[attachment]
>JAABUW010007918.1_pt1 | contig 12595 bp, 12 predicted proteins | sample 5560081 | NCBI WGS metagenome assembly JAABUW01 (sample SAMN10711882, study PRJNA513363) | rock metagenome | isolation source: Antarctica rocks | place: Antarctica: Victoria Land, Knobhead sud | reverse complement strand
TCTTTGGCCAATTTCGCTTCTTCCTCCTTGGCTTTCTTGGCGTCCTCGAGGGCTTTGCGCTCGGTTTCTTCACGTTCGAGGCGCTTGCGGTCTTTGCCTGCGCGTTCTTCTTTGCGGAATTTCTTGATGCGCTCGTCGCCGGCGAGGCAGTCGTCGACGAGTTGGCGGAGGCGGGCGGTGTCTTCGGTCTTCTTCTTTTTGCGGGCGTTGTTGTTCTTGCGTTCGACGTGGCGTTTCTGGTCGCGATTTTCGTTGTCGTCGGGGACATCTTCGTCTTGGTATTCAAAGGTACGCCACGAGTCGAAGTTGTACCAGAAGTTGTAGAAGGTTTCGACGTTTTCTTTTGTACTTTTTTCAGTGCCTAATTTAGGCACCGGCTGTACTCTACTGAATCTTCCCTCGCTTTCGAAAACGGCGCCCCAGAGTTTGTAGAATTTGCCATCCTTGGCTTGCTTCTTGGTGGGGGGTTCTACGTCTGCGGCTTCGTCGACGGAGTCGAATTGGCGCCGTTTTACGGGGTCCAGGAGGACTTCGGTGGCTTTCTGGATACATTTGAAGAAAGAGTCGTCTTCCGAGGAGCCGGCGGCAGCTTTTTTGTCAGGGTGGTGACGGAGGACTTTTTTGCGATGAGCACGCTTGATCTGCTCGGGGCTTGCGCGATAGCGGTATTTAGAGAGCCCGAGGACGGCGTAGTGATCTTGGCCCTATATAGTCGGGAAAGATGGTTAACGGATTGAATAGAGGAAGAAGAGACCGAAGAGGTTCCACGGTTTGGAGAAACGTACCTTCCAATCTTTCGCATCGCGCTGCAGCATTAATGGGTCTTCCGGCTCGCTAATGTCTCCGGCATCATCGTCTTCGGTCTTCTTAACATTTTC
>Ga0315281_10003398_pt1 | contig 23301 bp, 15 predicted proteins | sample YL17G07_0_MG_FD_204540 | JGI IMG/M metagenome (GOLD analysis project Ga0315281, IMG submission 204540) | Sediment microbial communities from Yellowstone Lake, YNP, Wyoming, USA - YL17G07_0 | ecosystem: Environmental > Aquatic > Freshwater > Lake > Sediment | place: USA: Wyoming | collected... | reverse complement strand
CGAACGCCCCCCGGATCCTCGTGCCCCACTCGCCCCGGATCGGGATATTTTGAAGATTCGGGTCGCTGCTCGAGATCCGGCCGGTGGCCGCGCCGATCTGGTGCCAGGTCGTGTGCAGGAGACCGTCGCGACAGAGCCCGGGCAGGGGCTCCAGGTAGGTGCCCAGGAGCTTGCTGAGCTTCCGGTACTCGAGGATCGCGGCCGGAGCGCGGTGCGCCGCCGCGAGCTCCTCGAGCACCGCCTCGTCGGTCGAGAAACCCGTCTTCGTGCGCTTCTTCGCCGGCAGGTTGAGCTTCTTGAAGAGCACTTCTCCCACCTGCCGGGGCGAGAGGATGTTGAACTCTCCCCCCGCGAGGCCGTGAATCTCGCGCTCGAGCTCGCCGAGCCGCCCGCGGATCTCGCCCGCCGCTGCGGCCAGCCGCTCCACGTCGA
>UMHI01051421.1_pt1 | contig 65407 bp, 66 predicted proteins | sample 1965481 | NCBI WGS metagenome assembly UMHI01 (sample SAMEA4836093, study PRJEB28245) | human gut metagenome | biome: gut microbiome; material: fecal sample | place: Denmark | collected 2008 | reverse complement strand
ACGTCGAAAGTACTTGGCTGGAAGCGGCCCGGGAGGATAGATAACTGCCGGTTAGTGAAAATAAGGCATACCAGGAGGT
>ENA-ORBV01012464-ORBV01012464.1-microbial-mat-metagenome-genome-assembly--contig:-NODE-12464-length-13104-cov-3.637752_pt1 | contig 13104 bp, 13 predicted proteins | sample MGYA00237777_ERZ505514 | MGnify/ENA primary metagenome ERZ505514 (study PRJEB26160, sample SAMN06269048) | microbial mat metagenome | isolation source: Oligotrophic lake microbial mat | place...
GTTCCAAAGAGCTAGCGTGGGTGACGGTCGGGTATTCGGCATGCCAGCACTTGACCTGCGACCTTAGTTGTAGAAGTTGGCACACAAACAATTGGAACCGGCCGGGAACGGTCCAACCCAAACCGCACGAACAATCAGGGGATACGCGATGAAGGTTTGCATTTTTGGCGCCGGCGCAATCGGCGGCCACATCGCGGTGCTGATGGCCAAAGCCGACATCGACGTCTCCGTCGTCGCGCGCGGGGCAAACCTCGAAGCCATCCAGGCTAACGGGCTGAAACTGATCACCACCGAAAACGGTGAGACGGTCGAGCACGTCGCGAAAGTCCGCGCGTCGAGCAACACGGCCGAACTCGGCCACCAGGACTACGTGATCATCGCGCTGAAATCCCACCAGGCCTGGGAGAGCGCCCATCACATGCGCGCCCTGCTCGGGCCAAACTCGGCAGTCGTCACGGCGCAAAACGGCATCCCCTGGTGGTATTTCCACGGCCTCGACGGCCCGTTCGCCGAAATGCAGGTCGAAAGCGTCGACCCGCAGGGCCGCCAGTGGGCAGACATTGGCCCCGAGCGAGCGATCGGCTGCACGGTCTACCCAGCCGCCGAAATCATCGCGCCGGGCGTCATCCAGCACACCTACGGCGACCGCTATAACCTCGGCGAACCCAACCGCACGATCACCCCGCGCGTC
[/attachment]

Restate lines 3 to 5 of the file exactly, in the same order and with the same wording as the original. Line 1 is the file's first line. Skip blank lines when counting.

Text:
>Ga0315281_10003398_pt1 | contig 23301 bp, 15 predicted proteins | sample YL17G07_0_MG_FD_204540 | JGI IMG/M metagenome (GOLD analysis project Ga0315281, IMG submission 204540) | Sediment microbial communities from Yellowstone Lake, YNP, Wyoming, USA - YL17G07_0 | ecosystem: Environmental > Aquatic > Freshwater > Lake > Sediment | place: USA: Wyoming | collected... | reverse complement strand
CGAACGCCCCCCGGATCCTCGTGCCCCACTCGCCCCGGATCGGGATATTTTGAAGATTCGGGTCGCTGCTCGAGATCCGGCCGGTGGCCGCGCCGATCTGGTGCCAGGTCGTGTGCAGGAGACCGTCGCGACAGAGCCCGGGCAGGGGCTCCAGGTAGGTGCCCAGGAGCTTGCTGAGCTTCCGGTACTCGAGGATCGCGGCCGGAGCGCGGTGCGCCGCCGCGAGCTCCTCGAGCACCGCCTCGTCGGTCGAGAAACCCGTCTTCGTGCGCTTCTTCGCCGGCAGGTTGAGCTTCTTGAAGAGCACTTCTCCCACCTGCCGGGGCGAGAGGATGTTGAACTCTCCCCCCGCGAGGCCGTGAATCTCGCGCTCGAGCTCGCCGAGCCGCCCGCGGATCTCGCCCGCCGCTGCGGCCAGCCGCTCCACGTCGA
>UMHI01051421.1_pt1 | contig 65407 bp, 66 predicted proteins | sample 1965481 | NCBI WGS metagenome assembly UMHI01 (sample SAMEA4836093, study PRJEB28245) | human gut metagenome | biome: gut microbiome; material: fecal sample | place: Denmark | collected 2008 | reverse complement strand